Plastics and Behavior Change: Production Theme

This page provides case studies, academic research and thought pieces related to plastic production and behavior change.

“Production” is the first step of the plastic pollution life-cycle. This can include many things, from design and actual production to packaging and distribution – basically, the supply chain of plastics from the factory to your home. The following thought pieces, theories, and case studies provide a many examples of how behavioral science can encourage people to both produce and encourage organizations to produce plastics in a sustainable way, often with a mind to circular economy. At the bottom of the page, you’ll see the resources and toolboxes from the home page that may help you in building your own initiatives.

Thought pieces and theory:

If you are working on…

  • The supply chain, generally, see this in-depth chapter on the “wicked problem” of plastic pollution and the existing framework that permits the problem to exist. Watch this video for an overview of the supply chain, and how behavior change can play a role at various stages. Read how various governments have targeted plastic reduction through a variety of interventions over the last 20 years (including bans, waste management, production, etc.). See this piece published in Science about how to reduce plastic production drastically – by nearly 80% – by using multiple interventions. This literature review offers insight into consumer perspectives on advantages and disadvantages of plastic, including its production, which may be valuable in deducing consumer values.
Case studies:

If you focus on…

Keep in mind that this webpage is a living one – we will continue adding relevant content as the world of behavioral science grows! If you have any thought pieces or research surrounding behavioral science and the following topics, don’t hesitate to reach out:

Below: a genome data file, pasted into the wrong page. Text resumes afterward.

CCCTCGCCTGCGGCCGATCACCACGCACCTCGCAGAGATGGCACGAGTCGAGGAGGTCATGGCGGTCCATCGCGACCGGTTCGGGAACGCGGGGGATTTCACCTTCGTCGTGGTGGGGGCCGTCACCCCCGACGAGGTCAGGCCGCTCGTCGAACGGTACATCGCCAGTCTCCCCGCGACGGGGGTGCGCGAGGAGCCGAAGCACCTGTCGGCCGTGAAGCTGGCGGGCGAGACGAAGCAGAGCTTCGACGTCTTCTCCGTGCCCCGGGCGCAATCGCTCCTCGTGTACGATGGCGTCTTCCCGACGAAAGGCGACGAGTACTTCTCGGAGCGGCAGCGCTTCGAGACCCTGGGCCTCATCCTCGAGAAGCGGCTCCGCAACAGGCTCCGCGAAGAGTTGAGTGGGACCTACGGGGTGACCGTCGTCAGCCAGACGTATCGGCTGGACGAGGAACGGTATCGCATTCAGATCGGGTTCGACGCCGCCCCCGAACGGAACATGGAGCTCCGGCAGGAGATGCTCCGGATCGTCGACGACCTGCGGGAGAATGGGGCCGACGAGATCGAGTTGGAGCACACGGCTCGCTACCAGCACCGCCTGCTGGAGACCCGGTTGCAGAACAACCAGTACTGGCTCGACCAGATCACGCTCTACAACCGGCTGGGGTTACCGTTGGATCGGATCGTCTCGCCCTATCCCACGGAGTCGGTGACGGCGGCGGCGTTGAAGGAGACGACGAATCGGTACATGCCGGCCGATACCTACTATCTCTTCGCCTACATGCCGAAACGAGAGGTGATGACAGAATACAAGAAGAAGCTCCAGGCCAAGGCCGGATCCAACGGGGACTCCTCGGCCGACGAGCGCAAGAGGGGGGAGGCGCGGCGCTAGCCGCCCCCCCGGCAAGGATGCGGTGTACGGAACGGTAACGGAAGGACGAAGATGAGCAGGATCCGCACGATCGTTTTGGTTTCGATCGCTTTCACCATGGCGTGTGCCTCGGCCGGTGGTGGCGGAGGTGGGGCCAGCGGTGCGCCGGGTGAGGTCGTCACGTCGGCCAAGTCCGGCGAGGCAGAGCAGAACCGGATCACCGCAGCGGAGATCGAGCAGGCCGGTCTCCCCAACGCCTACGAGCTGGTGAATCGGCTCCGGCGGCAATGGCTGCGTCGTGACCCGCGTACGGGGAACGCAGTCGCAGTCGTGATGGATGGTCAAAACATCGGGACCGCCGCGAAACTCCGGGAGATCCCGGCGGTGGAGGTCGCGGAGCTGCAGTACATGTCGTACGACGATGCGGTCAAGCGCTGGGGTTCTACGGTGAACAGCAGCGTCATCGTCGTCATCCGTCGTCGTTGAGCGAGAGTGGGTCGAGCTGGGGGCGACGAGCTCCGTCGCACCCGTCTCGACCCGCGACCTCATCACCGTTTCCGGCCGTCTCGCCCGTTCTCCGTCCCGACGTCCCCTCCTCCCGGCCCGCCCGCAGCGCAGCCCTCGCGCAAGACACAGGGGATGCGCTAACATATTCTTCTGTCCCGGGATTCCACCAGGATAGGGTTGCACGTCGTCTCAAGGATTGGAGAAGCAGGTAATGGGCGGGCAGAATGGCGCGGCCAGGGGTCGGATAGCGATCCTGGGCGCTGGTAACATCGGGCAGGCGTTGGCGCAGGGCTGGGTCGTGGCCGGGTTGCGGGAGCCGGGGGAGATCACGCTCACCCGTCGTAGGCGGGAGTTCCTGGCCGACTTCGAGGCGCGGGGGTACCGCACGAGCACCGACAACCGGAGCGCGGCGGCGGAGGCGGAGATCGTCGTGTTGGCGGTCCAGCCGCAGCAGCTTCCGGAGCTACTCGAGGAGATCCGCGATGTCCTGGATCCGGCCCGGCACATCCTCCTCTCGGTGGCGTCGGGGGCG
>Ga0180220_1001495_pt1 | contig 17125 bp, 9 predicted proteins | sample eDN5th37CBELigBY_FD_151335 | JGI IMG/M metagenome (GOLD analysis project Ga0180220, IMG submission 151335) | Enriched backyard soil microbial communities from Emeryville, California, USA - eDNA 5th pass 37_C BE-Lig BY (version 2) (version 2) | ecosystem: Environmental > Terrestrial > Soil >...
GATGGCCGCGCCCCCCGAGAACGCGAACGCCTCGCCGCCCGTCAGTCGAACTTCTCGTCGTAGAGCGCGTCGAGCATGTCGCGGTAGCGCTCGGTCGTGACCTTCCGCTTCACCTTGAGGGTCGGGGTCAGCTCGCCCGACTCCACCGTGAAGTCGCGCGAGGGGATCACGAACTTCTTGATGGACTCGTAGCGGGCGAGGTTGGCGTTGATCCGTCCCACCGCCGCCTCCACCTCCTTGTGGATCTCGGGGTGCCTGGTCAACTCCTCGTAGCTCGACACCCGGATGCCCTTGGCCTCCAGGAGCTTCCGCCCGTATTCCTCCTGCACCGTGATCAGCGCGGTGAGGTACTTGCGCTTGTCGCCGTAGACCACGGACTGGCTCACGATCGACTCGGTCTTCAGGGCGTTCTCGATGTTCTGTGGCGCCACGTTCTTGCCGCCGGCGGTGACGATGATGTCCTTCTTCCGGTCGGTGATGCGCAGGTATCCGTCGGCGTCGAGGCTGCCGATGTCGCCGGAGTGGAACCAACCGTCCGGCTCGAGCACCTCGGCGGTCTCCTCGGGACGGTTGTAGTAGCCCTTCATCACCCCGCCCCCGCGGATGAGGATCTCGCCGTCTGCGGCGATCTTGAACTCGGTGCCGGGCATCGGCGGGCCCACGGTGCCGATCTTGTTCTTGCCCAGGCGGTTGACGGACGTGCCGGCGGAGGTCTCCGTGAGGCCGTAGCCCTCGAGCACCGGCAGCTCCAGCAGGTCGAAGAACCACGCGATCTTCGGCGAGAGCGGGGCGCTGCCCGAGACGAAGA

Product design, alternative materials, regulations and standards, extended producer responsibility, taxation and levies, corporate responsibility, incentives for manufacturers, collaboration and partnerships, voluntary commitments, supply chain management, government procurement policies, and/or public awareness campaigns.

Behavioral Science and Plastic Toolkit Resources

Click on each button to reveal a description of each tool, as well as helpful links and information.

  • This is Rare’s approach to designing behavioral solutions for conservation and environmental challenges, inspired by design thinking and behavior change principles. This approach uses eight different steps and is meant to be an iterative process. Many BCD resources are available on the Center for Behavior & the Environment’s website,, though those interested in an in-depth understanding can sign up for a course on

  • Want to evaluate your behavior change program with a behavior change lens? Use this tool to reflect on how your program is applying principles and practices of Behavior-Centered Design.

  • The PREVENT Waste Alliance prioritizes innovative methods to creating a sustainable circular economy, especially in the world of plastics. Applying for and attaining a membership on the PREVENT site will grant you access to their HUB, which provides networking opportunities and resources on cross-cutting topics like behavior change.

  • Break Free From Plastic focuses specifically on ways to eradicate plastic pollution by analyzing opportunities to do so along the plastic supply chain. From brand audits to ideas for plastic reduction on school campuses, and from social media campaign ideas to a membership platform with many resources, this site provides a plethora of inspiration for ways behavior change can be inspired worldwide.

  • This resource from Delterra, called Plastics IQ, is “a digital tool that is changing the way companies understand their plastic footprint, make better packaging decisions, and transition towards a circular economy.” Using interactive platforms, users can explore both issues and solutions, including behavioral interventions.

  • US Plastic Pact provides resources for “businesses, not-for-profit organizations, government agencies, and research institutions” who work with post-consumer recycled content (PCR). They provide a toolkit that encourages the more use of PCR and less use of virgin plastic and is helpful for those working with plastic production. The toolkit’s focus on consumer participation inherently relates to behavior change, both at an institutional level and a individual level.

  • The 5 Minute Beach Cleanup initiative began on social media in Costa Rica and has since grown into a powerhouse organization with the goal to encourage anybody, anywhere to help clean trash. Their work is people- and organization-focused, and their site provides a variety of ways that behavior-focused campaigns can lead to wide-spread success, including in the tourism industry, in education, and for sustainable economies.

  • If you know of another resource that provides information on plastic production, use, and/or disposal AND behavior change, email our Center for Behavior and the Environment (BE.Center) team at